Top 10 TV Series Scores

First off, some ground rules…

  • I’m going to do my best to talk about the entire soundtrack, not just the opening themes.
  • I’m not going to talk about any series that uses predominantly licenced music – i.e. these scores are original compositions for the series they’re used in.
  • This list represents my opinion, so there. I fully expect you to disagree with some of my choices, and in that case I hope you leave a comment with your own thoughts – that way I can tell you specifically how you’re wrong.
  • Spoilers. There will be spoilers.

Almost Human


The music in the first episode caught my attention in a negative way: it seemed a little forced, as if the producer, J.J. Abrams, was trying to say “Hey! We hired a pair or EDM producers! We’re so relevant! Watch this show or I’ll have to over-use lens flares again!”

After a few episodes the score calms down, stops trying to impress us, and that’s where it really becomes enjoyable. The soundtrack to this sci-fi cop drama was created by electro duo, The Crystal Method. They really don’t shy away from synthetic sounds which enforce the near-future, sci-fi feel. It’s got some reasonably funny moments in it too, which is an added bonus.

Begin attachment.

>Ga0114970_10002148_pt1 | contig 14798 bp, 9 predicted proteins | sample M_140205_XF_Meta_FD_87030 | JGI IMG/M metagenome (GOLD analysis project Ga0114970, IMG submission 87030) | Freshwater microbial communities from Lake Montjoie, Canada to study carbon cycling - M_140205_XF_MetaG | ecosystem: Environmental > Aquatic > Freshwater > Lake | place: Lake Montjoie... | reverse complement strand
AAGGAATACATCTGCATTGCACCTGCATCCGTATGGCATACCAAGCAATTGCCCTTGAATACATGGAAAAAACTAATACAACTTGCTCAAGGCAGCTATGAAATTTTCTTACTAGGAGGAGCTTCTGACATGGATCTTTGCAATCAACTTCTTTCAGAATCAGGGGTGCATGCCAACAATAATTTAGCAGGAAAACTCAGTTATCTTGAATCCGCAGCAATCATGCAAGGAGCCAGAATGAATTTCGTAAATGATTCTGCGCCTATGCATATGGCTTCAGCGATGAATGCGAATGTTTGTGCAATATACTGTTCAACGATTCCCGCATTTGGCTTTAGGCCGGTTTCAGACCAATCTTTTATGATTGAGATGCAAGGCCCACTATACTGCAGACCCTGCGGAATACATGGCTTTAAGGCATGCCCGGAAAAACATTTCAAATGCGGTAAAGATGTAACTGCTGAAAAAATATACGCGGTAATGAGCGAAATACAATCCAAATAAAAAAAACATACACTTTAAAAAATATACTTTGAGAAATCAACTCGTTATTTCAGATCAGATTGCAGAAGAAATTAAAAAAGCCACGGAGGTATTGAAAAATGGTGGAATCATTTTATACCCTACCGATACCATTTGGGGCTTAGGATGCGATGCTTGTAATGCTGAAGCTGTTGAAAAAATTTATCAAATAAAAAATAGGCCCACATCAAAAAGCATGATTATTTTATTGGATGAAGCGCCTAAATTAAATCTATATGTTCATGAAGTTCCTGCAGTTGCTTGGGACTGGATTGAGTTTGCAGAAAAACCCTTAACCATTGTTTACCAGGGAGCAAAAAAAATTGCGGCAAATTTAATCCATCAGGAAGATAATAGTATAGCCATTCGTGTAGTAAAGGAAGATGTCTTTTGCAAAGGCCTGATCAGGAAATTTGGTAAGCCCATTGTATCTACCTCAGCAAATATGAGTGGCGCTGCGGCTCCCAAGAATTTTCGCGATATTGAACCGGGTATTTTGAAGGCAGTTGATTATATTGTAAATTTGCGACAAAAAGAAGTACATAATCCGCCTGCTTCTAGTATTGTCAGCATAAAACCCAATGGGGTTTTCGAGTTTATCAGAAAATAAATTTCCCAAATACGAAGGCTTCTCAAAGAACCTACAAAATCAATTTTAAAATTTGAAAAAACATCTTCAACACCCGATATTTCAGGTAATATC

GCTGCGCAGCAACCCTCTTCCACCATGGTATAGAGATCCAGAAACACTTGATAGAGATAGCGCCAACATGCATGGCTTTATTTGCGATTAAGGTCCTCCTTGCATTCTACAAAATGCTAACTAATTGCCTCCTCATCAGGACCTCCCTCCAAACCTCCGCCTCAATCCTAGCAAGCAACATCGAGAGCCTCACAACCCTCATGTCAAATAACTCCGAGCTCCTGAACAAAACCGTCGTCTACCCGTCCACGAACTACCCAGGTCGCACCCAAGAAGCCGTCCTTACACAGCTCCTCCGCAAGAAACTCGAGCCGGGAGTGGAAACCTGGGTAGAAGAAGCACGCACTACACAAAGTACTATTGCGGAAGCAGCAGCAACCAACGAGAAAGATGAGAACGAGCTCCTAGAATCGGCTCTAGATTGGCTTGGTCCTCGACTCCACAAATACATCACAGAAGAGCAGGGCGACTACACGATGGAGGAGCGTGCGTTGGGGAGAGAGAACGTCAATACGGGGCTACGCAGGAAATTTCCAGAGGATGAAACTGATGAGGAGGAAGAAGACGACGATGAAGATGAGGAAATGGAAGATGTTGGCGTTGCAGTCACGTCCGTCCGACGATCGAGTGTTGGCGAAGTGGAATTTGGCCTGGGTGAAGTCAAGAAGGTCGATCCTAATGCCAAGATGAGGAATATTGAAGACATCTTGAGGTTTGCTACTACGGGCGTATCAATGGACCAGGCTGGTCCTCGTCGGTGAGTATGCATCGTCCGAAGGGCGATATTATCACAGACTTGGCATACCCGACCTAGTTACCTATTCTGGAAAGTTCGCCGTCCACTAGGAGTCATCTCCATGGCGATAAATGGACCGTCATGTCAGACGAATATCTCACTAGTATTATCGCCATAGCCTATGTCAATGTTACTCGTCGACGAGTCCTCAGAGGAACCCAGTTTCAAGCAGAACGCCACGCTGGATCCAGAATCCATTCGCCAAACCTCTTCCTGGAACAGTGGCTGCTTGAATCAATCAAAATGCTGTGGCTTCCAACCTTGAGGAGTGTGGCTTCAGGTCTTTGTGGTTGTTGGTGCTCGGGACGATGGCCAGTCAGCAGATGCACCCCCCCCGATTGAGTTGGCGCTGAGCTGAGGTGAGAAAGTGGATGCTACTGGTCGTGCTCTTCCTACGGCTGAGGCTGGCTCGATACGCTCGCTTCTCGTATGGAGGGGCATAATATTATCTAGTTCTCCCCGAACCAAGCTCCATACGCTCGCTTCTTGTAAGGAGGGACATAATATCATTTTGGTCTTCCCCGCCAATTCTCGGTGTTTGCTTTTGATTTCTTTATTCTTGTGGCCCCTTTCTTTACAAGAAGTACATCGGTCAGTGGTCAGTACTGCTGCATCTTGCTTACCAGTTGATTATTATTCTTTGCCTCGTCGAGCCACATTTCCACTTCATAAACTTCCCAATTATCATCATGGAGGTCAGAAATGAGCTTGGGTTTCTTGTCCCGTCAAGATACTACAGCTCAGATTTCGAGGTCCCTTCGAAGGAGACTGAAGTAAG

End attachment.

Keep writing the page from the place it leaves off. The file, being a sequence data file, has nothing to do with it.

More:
A favourite episode for me is 8 of Se1, in which Dorian saves a life by jumping in front of a guided bullet. The music in the run-up to the bullet’s impact is perfectly tense and also works great with the calm of the group unsuspecting of the oncoming bullet. After taking the bullet, Dorian ends up speaking Korean for much of the episode and singing K-Pop.

Check out Almost Human on DVD on

Game of Thrones

The thing about a TV series is that you get a soundtrack. The thing about this series is that it’s scored by Ramin Djawdi. The thing about books is that you don’t get a soundtrack, a Djawdi one or otherwise. So, really, the series must be better than the books, (there, I said it).

Now, don’t get me wrong, the series has it’s flaws, (I don’t happen to think rape makes for a good plot device), but the soundtrack certainly isn’t an issue. Djawdi composed one of the most memorable opening theme’s for a TV series, and created an evocatively fantastical vibe.

The high point of the score comes in Se4Ep9, when the Night’s Watch have to defend the wall from the northern invaders. When the Wildlings first appear from the forest as it’s burning in the background, the percussion and huge brass blasts perfectly summarise the barbarity of the Wildling horde, and the fearful stubbornness of The Watch.
Another, is the occasional re-imagining of the title theme used to highlight certain scenes. I recall hearing it used for Daenerys and Jon Snow on at least one occasion each, and I have a theory about it’s use… Let’s just say that if I hear it for Tyrion but no one else, then I’m right.

Click here to view Game of Thrones DVDs on, and here for the Soundtrack CDs and downloads

Black Sails

Titanic Blood And Steel 2012

Or “Game of Boats”, if you prefer.